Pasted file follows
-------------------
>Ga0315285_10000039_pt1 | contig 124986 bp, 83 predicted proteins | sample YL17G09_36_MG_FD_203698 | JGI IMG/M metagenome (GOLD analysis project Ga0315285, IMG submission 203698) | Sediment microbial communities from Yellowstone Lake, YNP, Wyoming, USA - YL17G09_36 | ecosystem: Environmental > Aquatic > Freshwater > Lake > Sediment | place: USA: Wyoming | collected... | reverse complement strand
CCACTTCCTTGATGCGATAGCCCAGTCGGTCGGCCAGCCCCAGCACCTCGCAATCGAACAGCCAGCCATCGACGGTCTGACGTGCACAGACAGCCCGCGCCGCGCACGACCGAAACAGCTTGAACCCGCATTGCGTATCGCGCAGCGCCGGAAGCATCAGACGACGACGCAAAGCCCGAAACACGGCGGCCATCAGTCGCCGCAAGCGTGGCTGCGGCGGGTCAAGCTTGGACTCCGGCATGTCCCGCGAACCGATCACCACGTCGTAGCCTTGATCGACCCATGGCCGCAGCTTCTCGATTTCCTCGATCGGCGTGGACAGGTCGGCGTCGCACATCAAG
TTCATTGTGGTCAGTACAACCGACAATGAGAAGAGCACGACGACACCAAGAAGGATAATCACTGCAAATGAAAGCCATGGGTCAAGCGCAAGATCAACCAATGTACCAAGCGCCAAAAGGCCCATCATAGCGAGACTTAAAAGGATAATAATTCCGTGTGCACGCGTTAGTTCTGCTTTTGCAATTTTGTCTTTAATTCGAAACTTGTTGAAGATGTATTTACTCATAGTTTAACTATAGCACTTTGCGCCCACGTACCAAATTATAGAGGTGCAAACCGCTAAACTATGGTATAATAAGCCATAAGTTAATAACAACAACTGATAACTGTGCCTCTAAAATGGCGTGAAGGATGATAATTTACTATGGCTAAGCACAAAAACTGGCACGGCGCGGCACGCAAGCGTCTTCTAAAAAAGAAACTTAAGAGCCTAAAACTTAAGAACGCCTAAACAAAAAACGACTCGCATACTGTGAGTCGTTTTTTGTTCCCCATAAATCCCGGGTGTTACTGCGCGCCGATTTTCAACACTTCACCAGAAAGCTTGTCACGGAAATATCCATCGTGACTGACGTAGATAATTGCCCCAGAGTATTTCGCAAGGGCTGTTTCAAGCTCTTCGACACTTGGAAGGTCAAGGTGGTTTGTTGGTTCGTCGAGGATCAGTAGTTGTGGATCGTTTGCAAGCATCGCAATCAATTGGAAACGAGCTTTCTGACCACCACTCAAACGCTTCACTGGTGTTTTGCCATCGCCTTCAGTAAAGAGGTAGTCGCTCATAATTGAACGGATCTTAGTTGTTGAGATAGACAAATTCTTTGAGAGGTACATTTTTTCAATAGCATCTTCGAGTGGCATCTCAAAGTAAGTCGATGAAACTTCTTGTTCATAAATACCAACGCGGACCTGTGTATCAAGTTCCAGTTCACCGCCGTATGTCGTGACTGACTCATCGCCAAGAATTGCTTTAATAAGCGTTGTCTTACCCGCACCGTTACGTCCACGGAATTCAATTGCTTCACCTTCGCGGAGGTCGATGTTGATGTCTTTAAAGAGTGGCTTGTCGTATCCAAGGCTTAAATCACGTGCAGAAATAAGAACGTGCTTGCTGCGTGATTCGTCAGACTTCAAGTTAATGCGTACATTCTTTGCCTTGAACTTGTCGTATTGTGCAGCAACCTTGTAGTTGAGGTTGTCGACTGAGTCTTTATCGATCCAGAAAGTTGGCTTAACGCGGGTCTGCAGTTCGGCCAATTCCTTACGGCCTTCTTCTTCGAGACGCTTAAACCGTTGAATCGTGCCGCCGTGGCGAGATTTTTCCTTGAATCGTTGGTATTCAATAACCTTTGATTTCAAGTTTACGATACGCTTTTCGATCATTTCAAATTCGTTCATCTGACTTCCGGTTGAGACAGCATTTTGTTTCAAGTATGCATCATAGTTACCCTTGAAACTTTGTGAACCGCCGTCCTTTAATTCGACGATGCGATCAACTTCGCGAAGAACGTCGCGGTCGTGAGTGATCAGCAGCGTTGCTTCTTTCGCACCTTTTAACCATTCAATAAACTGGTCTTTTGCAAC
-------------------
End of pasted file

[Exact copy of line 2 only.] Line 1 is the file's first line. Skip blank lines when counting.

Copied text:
CCACTTCCTTGATGCGATAGCCCAGTCGGTCGGCCAGCCCCAGCACCTCGCAATCGAACAGCCAGCCATCGACGGTCTGACGTGCACAGACAGCCCGCGCCGCGCACGACCGAAACAGCTTGAACCCGCATTGCGTATCGCGCAGCGCCGGAAGCATCAGACGACGACGCAAAGCCCGAAACACGGCGGCCATCAGTCGCCGCAAGCGTGGCTGCGGCGGGTCAAGCTTGGACTCCGGCATGTCCCGCGAACCGATCACCACGTCGTAGCCTTGATCGACCCATGGCCGCAGCTTCTCGATTTCCTCGATCGGCGTGGACAGGTCGGCGTCGCACATCAAG